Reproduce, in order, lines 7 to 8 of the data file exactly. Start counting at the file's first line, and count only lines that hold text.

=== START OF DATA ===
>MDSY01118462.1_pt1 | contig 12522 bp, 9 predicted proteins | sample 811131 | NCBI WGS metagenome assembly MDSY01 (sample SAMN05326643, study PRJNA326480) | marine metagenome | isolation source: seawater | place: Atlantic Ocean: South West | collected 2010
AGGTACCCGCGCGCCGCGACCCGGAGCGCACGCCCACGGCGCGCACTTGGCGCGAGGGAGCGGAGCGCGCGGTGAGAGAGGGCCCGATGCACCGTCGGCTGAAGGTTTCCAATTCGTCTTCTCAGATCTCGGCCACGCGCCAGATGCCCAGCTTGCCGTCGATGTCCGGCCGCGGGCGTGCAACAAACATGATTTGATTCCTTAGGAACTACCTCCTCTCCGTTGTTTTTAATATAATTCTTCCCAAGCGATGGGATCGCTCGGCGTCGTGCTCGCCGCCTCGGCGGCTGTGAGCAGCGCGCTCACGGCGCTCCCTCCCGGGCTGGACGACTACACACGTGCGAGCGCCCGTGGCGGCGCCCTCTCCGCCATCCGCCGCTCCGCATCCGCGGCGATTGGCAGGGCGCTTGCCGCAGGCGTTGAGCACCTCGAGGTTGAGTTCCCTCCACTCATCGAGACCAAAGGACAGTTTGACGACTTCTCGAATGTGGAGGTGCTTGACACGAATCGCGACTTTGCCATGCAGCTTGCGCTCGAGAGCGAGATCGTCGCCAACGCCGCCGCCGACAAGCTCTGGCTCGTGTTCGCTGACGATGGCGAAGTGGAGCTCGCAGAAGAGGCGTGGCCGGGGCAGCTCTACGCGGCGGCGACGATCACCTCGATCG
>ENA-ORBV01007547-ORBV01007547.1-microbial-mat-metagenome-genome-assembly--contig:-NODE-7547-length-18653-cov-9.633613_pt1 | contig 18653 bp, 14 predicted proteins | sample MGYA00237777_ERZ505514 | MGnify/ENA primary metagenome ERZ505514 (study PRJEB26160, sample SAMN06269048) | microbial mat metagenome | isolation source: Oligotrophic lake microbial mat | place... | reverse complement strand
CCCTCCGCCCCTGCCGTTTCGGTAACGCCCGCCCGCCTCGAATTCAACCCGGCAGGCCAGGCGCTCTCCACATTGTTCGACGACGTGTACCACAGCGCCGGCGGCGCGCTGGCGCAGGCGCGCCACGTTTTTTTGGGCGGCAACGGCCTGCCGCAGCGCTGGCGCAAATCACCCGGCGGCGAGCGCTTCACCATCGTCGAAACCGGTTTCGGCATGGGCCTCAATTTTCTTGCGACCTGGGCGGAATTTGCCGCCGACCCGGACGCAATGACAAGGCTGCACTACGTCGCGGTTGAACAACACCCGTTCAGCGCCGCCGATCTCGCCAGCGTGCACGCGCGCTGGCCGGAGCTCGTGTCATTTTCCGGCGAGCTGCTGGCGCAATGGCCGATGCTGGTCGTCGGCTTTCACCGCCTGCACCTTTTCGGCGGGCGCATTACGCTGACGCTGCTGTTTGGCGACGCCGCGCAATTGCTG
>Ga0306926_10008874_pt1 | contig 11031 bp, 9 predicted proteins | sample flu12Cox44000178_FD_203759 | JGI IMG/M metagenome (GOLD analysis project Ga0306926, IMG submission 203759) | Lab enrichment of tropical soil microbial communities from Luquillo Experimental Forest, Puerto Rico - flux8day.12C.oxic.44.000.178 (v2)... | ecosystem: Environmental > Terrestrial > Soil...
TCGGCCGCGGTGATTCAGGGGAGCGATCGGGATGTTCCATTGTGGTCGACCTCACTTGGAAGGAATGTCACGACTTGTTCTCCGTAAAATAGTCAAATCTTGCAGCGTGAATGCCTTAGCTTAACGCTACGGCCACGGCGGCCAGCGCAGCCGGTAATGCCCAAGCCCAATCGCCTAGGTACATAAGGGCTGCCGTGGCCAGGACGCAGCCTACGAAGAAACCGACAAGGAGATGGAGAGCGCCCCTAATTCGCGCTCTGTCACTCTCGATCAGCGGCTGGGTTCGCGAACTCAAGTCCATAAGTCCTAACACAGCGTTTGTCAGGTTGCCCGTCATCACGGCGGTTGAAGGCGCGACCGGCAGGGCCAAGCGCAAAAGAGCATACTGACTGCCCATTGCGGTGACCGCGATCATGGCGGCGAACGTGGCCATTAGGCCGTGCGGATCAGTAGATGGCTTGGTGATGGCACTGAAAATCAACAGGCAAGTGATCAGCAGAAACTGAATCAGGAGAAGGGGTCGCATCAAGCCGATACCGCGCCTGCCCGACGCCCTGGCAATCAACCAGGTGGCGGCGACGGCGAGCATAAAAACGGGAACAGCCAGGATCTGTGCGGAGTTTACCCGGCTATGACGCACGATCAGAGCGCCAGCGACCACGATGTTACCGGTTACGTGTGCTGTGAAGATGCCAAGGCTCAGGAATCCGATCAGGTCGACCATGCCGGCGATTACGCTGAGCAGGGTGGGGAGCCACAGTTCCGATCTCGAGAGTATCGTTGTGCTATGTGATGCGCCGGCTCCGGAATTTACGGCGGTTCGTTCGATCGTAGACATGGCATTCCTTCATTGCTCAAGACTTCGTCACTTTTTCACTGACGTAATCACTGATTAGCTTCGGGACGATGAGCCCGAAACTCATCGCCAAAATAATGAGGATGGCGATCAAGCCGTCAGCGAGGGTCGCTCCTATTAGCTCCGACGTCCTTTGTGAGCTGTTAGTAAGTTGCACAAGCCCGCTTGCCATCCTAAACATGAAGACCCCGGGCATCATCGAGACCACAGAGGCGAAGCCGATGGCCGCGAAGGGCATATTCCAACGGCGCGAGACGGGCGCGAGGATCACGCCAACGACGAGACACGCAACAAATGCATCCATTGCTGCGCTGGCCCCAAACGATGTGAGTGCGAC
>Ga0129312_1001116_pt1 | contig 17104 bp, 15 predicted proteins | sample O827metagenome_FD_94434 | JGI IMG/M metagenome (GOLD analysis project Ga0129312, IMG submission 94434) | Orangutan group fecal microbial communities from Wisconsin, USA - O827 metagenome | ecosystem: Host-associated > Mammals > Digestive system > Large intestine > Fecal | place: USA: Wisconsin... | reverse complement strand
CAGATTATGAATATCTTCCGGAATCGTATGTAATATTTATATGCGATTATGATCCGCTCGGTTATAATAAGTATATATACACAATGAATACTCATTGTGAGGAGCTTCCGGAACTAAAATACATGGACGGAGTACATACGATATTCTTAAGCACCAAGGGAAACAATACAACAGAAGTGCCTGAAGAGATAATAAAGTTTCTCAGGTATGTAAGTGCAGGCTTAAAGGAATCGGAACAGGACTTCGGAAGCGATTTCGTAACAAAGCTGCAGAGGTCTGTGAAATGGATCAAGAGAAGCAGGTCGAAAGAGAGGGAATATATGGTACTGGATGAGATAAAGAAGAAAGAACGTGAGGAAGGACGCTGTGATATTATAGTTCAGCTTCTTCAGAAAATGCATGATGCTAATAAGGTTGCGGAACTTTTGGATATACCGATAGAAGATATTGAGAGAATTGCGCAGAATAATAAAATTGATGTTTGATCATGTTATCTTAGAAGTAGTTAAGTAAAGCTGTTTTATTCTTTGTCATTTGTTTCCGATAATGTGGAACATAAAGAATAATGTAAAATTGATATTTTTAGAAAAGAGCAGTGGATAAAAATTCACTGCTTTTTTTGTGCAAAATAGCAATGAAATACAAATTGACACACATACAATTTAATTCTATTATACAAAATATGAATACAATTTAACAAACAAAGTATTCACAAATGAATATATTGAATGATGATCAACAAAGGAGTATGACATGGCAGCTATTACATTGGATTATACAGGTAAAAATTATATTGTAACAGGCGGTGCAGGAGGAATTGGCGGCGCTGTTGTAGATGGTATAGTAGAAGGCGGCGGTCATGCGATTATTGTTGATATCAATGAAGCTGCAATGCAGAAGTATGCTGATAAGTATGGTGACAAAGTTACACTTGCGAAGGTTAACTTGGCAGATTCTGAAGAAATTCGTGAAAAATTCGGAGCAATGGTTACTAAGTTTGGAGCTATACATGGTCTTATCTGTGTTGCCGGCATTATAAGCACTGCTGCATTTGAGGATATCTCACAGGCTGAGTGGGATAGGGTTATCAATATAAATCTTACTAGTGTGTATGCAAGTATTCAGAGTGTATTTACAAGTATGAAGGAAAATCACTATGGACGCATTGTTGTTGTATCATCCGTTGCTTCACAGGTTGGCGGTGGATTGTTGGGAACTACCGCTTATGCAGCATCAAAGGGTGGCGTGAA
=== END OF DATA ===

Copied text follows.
>Ga0129312_1001116_pt1 | contig 17104 bp, 15 predicted proteins | sample O827metagenome_FD_94434 | JGI IMG/M metagenome (GOLD analysis project Ga0129312, IMG submission 94434) | Orangutan group fecal microbial communities from Wisconsin, USA - O827 metagenome | ecosystem: Host-associated > Mammals > Digestive system > Large intestine > Fecal | place: USA: Wisconsin... | reverse complement strand
CAGATTATGAATATCTTCCGGAATCGTATGTAATATTTATATGCGATTATGATCCGCTCGGTTATAATAAGTATATATACACAATGAATACTCATTGTGAGGAGCTTCCGGAACTAAAATACATGGACGGAGTACATACGATATTCTTAAGCACCAAGGGAAACAATACAACAGAAGTGCCTGAAGAGATAATAAAGTTTCTCAGGTATGTAAGTGCAGGCTTAAAGGAATCGGAACAGGACTTCGGAAGCGATTTCGTAACAAAGCTGCAGAGGTCTGTGAAATGGATCAAGAGAAGCAGGTCGAAAGAGAGGGAATATATGGTACTGGATGAGATAAAGAAGAAAGAACGTGAGGAAGGACGCTGTGATATTATAGTTCAGCTTCTTCAGAAAATGCATGATGCTAATAAGGTTGCGGAACTTTTGGATATACCGATAGAAGATATTGAGAGAATTGCGCAGAATAATAAAATTGATGTTTGATCATGTTATCTTAGAAGTAGTTAAGTAAAGCTGTTTTATTCTTTGTCATTTGTTTCCGATAATGTGGAACATAAAGAATAATGTAAAATTGATATTTTTAGAAAAGAGCAGTGGATAAAAATTCACTGCTTTTTTTGTGCAAAATAGCAATGAAATACAAATTGACACACATACAATTTAATTCTATTATACAAAATATGAATACAATTTAACAAACAAAGTATTCACAAATGAATATATTGAATGATGATCAACAAAGGAGTATGACATGGCAGCTATTACATTGGATTATACAGGTAAAAATTATATTGTAACAGGCGGTGCAGGAGGAATTGGCGGCGCTGTTGTAGATGGTATAGTAGAAGGCGGCGGTCATGCGATTATTGTTGATATCAATGAAGCTGCAATGCAGAAGTATGCTGATAAGTATGGTGACAAAGTTACACTTGCGAAGGTTAACTTGGCAGATTCTGAAGAAATTCGTGAAAAATTCGGAGCAATGGTTACTAAGTTTGGAGCTATACATGGTCTTATCTGTGTTGCCGGCATTATAAGCACTGCTGCATTTGAGGATATCTCACAGGCTGAGTGGGATAGGGTTATCAATATAAATCTTACTAGTGTGTATGCAAGTATTCAGAGTGTATTTACAAGTATGAAGGAAAATCACTATGGACGCATTGTTGTTGTATCATCCGTTGCTTCACAGGTTGGCGGTGGATTGTTGGGAACTACCGCTTATGCAGCATCAAAGGGTGGCGTGAA